The committee seemed surprised when I told them that Sigrid, my wife, was supportive of my gender transition. She had just recently divorced me, mostly because she had had enough of my inner turmoil. She still loved me, as did our daughters. Our older daughter was struggling mightily with my transition. Lara had accepted my new identity as a woman but was angry with me for the breakup of our family. I explained that much of my practical need to continue in ordained ministry was related to the importance of keeping Lara’s insurance coverage through the church.

Two hours later, I left the committee meeting and returned to my car, baking in the April heat. Tears formed in my eyes, and then I was sobbing. The committee members had been respectful and attentive in every way. Their questions were pointed and sometimes awkward, but they had opened themselves to a new and unfamiliar dialogue. Thanks be to God, I prayed. But I still felt very alone.

A few weeks later Bill Adams, the head staff person of the presbytery, called to tell me that the committee had approved my request, but there was another step. My request would be placed on the “consent agenda” at the next presbytery meeting. It could be approved with a number of other routine items at the beginning of the meeting. Bill warned me, “Anyone can ask for an issue to be taken off the consent agenda.” He urged me not to attend the meeting, because people were sure to barrage me with questions.

A few months later, I was sitting in the Atlanta Gender Explor ations booth at my first ever Gay Pride Parade when one of the members of the Committee on Ministry called to report about the meeting.

“Erin,” he said somberly. “It was a difficult meeting. Someone asked that your name change be taken off the consent agenda. He then requested that we send the report back to committee for further study. His motion passed by a large margin.”

My heart dropped. “For further study” was often the way the presbytery buried things it didn’t want to deal with.

The next afternoon, my situation got more complicated. I came home to find a message from Gayle White, religion editor at the Atlanta Journal-Consti tution. She was writing a story on the presbytery meeting and urged me to call her. She wanted to do a pro-and-con story, she said, with my story on one side and the committee member’s objections on the other.

I was devastated. I wanted to take the whole ten months back, to climb back into my womb of shame and secrecy and live there as best I could. But as I spoke with her, I realized that cooperation would be the best option. It was better to tell my story than to have it told for me.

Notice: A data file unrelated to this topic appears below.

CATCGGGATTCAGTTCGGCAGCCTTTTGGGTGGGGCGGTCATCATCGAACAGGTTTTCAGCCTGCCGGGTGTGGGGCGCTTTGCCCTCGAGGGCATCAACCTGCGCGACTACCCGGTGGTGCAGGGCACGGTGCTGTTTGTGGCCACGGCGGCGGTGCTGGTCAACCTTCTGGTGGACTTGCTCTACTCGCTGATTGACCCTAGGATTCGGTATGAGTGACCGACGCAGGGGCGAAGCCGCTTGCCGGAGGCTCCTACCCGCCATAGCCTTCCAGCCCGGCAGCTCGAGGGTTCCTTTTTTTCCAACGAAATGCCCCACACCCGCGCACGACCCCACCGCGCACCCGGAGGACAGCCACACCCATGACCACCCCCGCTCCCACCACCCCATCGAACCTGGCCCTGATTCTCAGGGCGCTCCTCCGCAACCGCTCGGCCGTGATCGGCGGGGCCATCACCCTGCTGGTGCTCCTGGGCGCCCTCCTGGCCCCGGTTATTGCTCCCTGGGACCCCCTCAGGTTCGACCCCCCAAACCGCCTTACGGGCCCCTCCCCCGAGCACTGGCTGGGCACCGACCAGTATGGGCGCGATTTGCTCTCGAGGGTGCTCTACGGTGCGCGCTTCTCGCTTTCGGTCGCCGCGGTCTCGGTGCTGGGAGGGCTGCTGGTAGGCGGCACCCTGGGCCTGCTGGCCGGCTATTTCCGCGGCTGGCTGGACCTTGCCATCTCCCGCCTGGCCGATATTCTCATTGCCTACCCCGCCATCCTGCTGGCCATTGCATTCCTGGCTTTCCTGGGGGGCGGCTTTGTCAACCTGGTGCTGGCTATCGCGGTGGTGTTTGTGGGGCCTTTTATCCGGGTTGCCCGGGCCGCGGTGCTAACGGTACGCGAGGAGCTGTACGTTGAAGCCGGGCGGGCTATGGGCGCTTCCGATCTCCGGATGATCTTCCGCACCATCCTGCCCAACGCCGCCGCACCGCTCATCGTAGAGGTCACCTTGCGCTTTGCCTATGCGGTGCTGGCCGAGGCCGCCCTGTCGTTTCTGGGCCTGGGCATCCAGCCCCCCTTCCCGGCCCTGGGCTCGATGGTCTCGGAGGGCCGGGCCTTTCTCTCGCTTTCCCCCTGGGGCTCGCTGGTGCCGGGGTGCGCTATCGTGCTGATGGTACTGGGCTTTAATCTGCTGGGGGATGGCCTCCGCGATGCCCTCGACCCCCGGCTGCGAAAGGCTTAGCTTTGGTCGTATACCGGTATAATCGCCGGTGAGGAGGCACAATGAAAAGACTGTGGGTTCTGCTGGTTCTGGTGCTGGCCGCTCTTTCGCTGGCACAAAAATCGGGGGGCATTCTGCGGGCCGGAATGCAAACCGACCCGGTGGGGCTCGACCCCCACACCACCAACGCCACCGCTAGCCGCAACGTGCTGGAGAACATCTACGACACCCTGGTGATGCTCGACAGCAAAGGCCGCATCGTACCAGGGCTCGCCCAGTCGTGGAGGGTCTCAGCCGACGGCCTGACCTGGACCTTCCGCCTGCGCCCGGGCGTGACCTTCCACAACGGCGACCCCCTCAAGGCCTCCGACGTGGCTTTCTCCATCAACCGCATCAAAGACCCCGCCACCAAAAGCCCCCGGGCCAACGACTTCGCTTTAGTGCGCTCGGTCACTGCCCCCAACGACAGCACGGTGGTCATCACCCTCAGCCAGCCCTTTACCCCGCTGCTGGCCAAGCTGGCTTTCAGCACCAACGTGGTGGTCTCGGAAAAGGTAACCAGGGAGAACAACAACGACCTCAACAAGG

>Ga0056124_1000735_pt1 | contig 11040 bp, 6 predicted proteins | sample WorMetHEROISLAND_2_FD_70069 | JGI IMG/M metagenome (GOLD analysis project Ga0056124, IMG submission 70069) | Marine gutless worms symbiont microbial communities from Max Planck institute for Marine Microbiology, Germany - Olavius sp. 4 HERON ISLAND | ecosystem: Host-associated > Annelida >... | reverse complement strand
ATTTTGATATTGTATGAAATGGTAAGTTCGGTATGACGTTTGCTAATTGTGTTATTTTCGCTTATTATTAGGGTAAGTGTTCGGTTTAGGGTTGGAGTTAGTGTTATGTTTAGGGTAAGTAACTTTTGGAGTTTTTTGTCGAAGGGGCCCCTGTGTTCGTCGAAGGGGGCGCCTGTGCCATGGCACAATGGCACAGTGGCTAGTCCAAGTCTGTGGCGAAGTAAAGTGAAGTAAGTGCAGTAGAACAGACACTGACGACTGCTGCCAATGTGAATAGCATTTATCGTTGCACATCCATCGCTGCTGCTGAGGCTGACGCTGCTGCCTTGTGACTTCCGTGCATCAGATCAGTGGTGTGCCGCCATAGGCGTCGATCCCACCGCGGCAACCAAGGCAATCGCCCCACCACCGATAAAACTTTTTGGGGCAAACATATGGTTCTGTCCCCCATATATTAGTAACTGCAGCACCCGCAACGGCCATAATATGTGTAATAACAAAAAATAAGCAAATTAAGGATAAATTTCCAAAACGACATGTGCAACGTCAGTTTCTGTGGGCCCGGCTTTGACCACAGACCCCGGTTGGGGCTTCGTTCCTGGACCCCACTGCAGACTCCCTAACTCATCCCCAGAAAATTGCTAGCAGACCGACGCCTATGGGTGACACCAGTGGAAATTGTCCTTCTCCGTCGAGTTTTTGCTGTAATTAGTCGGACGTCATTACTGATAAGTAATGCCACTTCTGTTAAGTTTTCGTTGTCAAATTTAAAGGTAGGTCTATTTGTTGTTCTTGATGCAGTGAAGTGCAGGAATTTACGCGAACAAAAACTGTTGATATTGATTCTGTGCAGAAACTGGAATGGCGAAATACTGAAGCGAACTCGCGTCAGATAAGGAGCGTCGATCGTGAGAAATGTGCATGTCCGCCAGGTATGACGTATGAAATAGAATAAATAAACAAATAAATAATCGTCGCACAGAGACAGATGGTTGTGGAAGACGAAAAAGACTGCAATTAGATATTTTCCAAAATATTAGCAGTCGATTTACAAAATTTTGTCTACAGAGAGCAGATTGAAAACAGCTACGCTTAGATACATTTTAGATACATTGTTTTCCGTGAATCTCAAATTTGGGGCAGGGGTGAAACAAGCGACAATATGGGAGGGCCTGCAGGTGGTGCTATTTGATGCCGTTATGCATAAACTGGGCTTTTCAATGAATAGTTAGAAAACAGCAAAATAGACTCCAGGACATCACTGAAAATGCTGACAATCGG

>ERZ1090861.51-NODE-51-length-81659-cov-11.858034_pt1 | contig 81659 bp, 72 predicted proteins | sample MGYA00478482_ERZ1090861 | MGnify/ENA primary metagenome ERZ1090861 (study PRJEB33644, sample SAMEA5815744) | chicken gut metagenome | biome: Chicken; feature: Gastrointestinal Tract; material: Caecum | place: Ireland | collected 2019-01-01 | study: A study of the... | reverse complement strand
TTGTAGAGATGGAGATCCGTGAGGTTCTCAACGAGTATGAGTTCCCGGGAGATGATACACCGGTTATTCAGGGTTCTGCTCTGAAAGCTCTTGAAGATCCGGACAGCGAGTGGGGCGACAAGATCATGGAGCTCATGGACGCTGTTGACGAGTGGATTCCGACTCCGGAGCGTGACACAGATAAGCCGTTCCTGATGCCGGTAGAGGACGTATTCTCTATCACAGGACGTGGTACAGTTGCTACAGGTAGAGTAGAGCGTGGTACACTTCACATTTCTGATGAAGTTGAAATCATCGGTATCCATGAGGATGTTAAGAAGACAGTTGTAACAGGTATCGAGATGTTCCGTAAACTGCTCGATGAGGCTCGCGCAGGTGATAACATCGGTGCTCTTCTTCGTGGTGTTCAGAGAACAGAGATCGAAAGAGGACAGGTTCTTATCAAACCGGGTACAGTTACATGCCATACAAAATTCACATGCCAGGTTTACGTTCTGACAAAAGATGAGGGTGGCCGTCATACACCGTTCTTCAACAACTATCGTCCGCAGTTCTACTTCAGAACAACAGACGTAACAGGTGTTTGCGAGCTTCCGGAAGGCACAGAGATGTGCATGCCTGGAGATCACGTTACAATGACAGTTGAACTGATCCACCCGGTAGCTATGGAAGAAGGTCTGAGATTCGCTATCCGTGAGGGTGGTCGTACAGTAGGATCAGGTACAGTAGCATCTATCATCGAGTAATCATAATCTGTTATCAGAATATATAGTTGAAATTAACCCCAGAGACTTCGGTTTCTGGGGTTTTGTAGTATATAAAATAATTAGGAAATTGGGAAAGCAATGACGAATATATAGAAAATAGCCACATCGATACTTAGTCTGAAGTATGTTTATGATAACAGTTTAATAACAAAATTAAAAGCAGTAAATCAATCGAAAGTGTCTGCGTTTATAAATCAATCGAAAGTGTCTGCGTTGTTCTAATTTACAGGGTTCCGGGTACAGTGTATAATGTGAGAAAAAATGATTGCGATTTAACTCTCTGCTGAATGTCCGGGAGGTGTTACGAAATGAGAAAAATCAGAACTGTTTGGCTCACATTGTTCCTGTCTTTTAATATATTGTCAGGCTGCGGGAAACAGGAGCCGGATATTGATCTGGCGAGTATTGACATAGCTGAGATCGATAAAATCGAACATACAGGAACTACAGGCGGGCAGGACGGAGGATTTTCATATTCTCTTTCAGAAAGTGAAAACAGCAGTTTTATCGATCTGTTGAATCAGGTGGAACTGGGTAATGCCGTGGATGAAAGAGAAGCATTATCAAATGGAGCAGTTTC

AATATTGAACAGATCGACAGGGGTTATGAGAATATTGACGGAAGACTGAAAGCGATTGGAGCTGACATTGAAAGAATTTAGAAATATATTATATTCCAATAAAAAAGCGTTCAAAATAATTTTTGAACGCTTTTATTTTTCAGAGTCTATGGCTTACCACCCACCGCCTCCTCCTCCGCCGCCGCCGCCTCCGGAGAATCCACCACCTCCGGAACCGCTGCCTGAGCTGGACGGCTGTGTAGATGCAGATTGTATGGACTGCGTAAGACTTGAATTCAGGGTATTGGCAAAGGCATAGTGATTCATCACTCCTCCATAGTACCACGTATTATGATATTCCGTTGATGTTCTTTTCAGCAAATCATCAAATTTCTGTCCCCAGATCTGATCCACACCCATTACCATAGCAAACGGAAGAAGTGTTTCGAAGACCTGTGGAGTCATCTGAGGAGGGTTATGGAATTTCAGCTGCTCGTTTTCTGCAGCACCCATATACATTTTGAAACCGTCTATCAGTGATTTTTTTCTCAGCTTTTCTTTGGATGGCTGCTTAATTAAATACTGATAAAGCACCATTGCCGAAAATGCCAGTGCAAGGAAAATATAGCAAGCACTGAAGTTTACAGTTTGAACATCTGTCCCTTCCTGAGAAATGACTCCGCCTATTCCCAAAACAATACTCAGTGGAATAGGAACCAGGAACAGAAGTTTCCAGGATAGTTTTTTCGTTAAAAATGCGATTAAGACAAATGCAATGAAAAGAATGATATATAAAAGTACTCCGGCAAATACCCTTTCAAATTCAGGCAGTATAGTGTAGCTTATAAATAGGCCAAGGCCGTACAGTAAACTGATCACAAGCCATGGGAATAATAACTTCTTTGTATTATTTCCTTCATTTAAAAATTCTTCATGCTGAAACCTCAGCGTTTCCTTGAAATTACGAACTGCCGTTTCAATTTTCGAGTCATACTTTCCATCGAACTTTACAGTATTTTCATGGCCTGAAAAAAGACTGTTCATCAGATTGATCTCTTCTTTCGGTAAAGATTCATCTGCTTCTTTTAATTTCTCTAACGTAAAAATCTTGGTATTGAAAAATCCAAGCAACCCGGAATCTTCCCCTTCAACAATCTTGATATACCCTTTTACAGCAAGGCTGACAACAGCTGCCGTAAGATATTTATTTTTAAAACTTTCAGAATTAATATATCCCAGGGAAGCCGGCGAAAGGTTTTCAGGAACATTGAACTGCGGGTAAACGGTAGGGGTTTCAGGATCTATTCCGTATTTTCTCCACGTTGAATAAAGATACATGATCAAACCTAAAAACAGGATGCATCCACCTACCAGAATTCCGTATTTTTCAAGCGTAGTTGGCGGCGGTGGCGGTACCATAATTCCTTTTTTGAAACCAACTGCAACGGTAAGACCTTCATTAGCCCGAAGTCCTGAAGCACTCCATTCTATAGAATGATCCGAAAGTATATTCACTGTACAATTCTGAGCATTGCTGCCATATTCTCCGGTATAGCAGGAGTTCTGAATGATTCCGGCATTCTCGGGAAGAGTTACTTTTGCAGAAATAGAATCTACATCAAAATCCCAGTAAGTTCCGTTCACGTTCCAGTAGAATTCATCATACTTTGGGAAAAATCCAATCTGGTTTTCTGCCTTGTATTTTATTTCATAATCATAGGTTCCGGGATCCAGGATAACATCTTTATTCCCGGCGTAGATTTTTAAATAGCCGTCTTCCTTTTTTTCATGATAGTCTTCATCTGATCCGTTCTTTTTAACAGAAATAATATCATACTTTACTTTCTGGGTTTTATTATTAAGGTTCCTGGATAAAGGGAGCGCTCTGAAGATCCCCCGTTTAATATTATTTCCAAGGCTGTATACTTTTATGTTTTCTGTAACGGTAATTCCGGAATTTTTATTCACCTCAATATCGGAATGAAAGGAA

Eight weeks later, the newspaper article appeared. The pro-and-con approach had been scrapped, and the title was “Seeking Acceptance.” It was a good story, accurately and compassionately told. Best of all, my story was told as one of several of transgender clergy. Even so, the fallout was considerable, and it changed me as much as anything in my gender transition had.

Amid the calls and letters of both support and hatred that I received, one voice in particular stood out. A woman left a message on my machine. She said simply that she had read the article and asked me to call her back.

I anticipated the worst, imagining that the tension I had heard in her voice was hostility. I expected another lecture on accepting my God-given gender. Instead, she introduced herself as Ida. She had been among the first group of patients to go through the sex reassignment program at Johns Hopkins University.

Ida and I met for breakfast at the Majestic, a dingy, if historic, Atlanta institution. As I approached the worn concrete of the diner’s front porch, I saw an old woman with a cane, wearing a rather stylish beret.

“Reverend Swenson?” she called out.

Over greasy eggs and bacon, Ida told me that she had been raised an only child in a small town in south Georgia. As a very young man, she began treatments in Baltimore that would allow her to become a woman. She returned to Atlanta and met and married a man with whom she spent most of her life. I imagined myself becoming an old woman like her, and I liked the prospect.

Ida had been raised in a Southern Baptist church, but she discontinued her churchgoing as she transitioned. When she entered a retirement community after her husband’s death, she found herself walking through the large wooden doors of a nearby Presbyterian church. She discovered a community there and became a regular piano accompanist for church dinners and Sunday school classes. I expressed delight to find a Presbyterian in the same boat as me, but her face turned glum and she pulled away. “I have never actually joined the church,” she said.

Tears formed in the corners of her eyes. “I could never join the church because I am a transsexual. No one there knows about me. I didn’t think God wanted me in the church. That’s why your story was so amazing to me.”

At that moment, questions about insurance policies and discreet transitions faded. Jesus was sitting with me at a greasy spoon in midtown Atlanta in the form of an old transsexual woman. He was calling me to a place I had never considered and, to be honest, a place I didn’t really want to go. My heart was bursting with grief for her, for a lifetime of believing that she was not acceptable in the community of God’s people because she was transsexual. Not acceptable even to God. I remembered the text, “The Spirit of the Lord is upon me, because he has anointed me to bring good news to the poor. He has sent me to proclaim release to the captives and recovery of sight to the blind, to let the oppressed go free, to proclaim the year of the Lord’s favor.” I heard the message. The church I loved had to be set free. Ida, and everyone like her, needed to experience the church’s embrace.

A couple of weeks later, when I received a phone call from the Committee on Ministry and was asked, “If we could find a way to cover insurance for Lara, would you consider resigning your ordination?” my answer was clear. No. I had a call to the ministry, and I had no choice but to follow. And I was no longer alone.

In 1996, the Presbytery of Greater Atlanta, of the Presbyterian Church (U.S.A.), affirmed Erin Swenson's ordination.